This is the third post in our series on how pregnancy and asthma affect each other. We've learned about the effect that asthma and pregnancy have on your body and the effect that the combination can have on your baby, both before and after it is born.
In this post, you'll learn about actions you can take to keep asthma in control during pregnancy and keep both you and your child healthy.
Asthma Control Is the Key to Keeping You & Baby Healthy
Since asthma control is a realistic goal for most people, then it should also be possible for most pregnant women too. Here are some steps you can take to keep your asthma under control while pregnant:
Team up with your doctor to manage your asthma. A pregnant woman with asthma should have regular prenatal care from an obstetrician, and you should get started on that as soon as you think you are pregnant. The doctor can use ultrasonic testing, fetal heart monitoring and other measures to evaluate your baby's health.
But you will also need to stay in touch with your allergist or pulmonologist while you're pregnant, especially if asthma control starts to slip, so that you can quickly tweak your asthma management plan to get control back. Don't depend on your obstetrician for daily asthma management. But do ask about spirometry or at least a peak flow reading to be done monthly, so that treatment can be stepped up or down as needed.
Take your asthma medication, as well as allergy medication, as prescribed. The best way to keep asthma under control -- whether you're pregnant or not -- is to follow the medication treatment plan your doctor has set up for you. Research does suggest that most inhaled asthma medicines, especially inhaled steroids and albuterol, are safe to take during pregnancy.
Treatment guidelines for pregnant women with asthma recommend the medication budesonide (which is found in both Pulmicort and Symbicort) as there is the most data regarding its safety. The guidelines also recommend that pregnant women who have nasal allergy symptoms be treated with an inhaled nasal steroid, because it acts only on the nasal membranes. That means very little medication could even get to the baby. If oral antihistamines are preferred, then Claritin or Zyrtec are recommended.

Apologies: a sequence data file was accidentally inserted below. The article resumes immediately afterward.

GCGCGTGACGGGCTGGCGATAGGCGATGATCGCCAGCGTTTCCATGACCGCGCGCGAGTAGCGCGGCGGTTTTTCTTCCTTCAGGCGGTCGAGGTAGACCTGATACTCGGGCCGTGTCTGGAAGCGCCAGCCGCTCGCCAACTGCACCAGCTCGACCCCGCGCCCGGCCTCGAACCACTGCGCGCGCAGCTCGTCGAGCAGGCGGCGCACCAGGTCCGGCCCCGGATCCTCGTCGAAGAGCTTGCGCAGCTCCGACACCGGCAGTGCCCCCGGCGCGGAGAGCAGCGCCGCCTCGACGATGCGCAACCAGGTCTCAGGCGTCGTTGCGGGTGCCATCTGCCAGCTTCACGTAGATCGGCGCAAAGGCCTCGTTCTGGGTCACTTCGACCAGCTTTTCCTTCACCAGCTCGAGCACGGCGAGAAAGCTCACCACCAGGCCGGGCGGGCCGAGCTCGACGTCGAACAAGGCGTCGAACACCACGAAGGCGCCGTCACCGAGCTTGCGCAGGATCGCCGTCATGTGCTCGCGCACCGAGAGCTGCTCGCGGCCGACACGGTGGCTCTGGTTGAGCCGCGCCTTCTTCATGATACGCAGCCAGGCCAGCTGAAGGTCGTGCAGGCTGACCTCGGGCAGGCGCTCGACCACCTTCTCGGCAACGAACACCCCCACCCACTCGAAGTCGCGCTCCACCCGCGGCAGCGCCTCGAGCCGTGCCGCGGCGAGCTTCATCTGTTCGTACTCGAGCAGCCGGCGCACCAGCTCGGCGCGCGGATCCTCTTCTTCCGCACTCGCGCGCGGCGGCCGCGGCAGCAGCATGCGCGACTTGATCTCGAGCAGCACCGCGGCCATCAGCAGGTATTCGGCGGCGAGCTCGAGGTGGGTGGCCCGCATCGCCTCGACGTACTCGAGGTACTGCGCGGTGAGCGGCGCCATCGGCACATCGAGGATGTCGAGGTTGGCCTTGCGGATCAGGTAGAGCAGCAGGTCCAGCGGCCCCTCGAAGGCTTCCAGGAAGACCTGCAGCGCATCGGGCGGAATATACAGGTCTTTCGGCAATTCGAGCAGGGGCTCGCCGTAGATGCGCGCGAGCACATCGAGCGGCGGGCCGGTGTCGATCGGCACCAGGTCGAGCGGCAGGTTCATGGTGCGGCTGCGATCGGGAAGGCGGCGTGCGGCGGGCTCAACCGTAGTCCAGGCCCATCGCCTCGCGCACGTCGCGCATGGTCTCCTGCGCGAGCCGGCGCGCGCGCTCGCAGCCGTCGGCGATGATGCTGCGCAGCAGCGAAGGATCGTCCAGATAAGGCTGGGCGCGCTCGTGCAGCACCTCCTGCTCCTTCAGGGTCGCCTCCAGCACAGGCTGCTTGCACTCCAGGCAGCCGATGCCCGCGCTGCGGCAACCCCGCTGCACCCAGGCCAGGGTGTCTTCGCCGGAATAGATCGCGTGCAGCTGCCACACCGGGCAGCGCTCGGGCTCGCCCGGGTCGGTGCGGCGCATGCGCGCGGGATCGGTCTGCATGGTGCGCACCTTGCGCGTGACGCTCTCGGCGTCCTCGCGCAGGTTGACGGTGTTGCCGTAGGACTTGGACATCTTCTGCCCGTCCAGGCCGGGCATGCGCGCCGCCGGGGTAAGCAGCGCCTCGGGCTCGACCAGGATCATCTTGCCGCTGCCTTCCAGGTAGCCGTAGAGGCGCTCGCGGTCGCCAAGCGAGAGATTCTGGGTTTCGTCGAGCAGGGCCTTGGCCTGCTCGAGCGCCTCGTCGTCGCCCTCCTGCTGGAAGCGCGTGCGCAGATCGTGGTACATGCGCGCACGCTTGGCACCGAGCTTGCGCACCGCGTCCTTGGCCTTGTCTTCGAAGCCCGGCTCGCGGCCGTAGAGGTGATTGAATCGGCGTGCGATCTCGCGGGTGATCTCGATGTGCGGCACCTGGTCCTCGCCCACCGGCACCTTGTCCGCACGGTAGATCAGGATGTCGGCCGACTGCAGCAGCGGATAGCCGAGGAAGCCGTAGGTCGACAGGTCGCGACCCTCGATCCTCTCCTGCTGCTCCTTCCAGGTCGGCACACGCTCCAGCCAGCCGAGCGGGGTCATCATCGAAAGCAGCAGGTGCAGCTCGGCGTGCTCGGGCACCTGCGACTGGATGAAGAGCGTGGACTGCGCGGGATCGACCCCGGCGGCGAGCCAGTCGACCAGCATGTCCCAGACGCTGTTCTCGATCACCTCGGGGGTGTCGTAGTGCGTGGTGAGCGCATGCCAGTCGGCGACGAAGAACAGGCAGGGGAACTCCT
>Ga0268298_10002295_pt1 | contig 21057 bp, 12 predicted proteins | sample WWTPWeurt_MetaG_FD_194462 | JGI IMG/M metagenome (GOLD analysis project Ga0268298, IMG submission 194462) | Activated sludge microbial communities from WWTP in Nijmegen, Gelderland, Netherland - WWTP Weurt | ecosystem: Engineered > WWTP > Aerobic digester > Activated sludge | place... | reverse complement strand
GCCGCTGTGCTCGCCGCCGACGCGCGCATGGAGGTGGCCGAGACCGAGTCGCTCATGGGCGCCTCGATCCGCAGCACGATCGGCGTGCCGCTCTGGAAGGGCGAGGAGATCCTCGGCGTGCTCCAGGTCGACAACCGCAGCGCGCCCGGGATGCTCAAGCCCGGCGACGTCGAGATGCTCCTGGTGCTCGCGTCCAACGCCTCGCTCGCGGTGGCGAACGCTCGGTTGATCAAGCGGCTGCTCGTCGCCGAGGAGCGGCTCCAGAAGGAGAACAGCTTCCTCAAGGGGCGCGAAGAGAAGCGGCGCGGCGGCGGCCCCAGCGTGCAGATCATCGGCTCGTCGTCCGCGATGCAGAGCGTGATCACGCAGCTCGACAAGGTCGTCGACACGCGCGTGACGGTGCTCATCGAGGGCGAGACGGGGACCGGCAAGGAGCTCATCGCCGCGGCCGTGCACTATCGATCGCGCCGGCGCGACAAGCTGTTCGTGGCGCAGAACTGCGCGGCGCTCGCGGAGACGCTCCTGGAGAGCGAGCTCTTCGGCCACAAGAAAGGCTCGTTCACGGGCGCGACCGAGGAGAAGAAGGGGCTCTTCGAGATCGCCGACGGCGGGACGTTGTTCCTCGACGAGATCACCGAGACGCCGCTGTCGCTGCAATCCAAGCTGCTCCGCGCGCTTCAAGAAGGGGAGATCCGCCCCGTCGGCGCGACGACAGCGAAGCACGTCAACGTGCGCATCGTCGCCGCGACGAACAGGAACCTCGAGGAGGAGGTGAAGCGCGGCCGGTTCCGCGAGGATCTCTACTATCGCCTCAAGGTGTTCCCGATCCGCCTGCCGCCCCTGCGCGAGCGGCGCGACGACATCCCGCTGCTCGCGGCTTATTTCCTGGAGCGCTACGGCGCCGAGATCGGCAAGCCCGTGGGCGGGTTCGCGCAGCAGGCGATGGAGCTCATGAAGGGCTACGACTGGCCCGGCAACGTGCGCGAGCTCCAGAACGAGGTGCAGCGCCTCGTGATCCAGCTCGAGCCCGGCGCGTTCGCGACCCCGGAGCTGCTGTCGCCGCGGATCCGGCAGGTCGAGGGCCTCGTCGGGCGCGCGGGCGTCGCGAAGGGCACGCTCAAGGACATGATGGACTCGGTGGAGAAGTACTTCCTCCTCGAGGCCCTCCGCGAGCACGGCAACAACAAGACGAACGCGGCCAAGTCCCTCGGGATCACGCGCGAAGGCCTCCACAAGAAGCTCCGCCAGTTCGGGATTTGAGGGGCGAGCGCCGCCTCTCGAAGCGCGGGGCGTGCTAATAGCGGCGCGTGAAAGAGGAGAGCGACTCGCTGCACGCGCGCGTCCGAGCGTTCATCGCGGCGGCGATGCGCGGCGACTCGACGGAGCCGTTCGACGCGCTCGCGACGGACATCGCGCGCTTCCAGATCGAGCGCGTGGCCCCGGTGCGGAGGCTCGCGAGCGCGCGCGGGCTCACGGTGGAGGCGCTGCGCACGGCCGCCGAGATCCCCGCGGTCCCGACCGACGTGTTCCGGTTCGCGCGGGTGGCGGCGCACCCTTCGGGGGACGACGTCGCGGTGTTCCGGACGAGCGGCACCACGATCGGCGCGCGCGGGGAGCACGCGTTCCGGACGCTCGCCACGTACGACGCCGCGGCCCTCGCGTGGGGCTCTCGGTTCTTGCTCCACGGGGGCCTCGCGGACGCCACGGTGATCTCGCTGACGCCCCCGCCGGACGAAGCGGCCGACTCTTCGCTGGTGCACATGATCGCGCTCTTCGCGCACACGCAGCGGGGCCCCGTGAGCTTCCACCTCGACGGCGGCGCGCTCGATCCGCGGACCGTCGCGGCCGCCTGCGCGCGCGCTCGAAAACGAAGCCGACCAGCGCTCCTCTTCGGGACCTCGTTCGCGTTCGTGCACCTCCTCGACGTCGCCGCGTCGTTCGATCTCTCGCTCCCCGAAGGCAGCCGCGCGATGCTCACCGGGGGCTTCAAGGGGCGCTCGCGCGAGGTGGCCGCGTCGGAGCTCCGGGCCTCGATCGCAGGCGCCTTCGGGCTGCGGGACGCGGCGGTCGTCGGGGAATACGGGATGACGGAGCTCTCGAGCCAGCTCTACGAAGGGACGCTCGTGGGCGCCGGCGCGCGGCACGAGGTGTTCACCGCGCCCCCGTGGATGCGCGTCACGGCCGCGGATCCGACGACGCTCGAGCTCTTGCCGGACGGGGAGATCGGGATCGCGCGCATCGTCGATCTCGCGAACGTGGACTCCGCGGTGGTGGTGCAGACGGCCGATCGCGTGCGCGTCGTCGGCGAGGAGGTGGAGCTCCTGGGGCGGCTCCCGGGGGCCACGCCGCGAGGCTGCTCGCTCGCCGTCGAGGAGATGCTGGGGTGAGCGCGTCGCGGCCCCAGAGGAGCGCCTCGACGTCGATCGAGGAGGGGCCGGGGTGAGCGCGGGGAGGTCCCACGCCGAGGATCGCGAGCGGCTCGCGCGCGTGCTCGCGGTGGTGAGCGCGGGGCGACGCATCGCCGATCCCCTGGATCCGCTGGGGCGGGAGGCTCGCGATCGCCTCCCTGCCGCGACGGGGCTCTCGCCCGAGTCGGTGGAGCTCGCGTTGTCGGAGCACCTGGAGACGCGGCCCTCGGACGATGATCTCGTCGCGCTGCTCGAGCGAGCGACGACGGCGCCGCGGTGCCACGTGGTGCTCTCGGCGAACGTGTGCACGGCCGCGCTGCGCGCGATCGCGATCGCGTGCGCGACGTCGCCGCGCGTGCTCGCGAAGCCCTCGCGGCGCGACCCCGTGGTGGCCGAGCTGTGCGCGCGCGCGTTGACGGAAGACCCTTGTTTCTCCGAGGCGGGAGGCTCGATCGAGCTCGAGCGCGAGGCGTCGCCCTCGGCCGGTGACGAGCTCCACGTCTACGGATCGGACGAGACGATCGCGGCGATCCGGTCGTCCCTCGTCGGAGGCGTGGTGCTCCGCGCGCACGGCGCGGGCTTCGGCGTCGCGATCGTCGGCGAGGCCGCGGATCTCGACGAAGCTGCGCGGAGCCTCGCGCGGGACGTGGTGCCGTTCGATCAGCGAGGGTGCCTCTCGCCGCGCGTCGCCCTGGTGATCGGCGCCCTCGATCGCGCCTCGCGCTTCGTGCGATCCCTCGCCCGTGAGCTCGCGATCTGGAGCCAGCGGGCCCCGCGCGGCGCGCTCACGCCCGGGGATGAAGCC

If you are still worried about the effect medicines can have on your baby, remember that uncontrolled asthma is much riskier for your baby than asthma and allergy medicines are.
If you happen to be taking allergy shots when you become pregnant, it is safe to continue them as long as your allergist monitors the dose carefully to avoid any allergic reactions. It's not a good idea for pregnant women to start allergy shots for the first time while pregnant, though.
Remember to do all you can to avoid contact with your asthma triggers. Reducing your exposure to your known asthma triggers in your environment is the very best way to keep from having asthma attacks or allergy flare-ups. But total avoidance isn't that easy to do. Still, anything you can do along those lines will result in better asthma control, which could mean you'd need less medicine.
Tips for Keeping Baby Healthy After Birth
After the baby has been born, there are still action you can take to give him or her a great start on life and health, such as:
- If you smoke, quit and always strive to keep your child from being exposed to secondhand tobacco smoke
- Keep your home as allergen-free as you can
- Keep your baby's weight within a healthy range
- Live in a place where air quality is good, with limited car exhaust fumes and smog
- Learn how to keep your stress under control, since maternal distress can increase asthma risk in children
And remember, just because you have asthma, it is not guaranteed that your baby will too. Although the risk is high, it is not inevitable. But because it is possible, you should be alert for the early signs that breathing problems are in store. That way, you can have your baby checked out by your pediatrician early on, so that any issues can be dealt with. The good news is, you are an experienced asthmatic yourself, so picking up on the early signs should be easier for you than it would be for the non-asthmatic parent.
Pregnancy is a time for the expectant mother and family to be joyful. But it can also be a time for worries, if you fear that everything you do might harm your fetus. The good news is that having asthma when you are pregnant, as long as you stay in control, should cause little reason for concern. With good medical care and a solid asthma treatment plan, you and your baby should be able to stay healthy during your pregnancy and afterward too.
Published On: June 02, 2010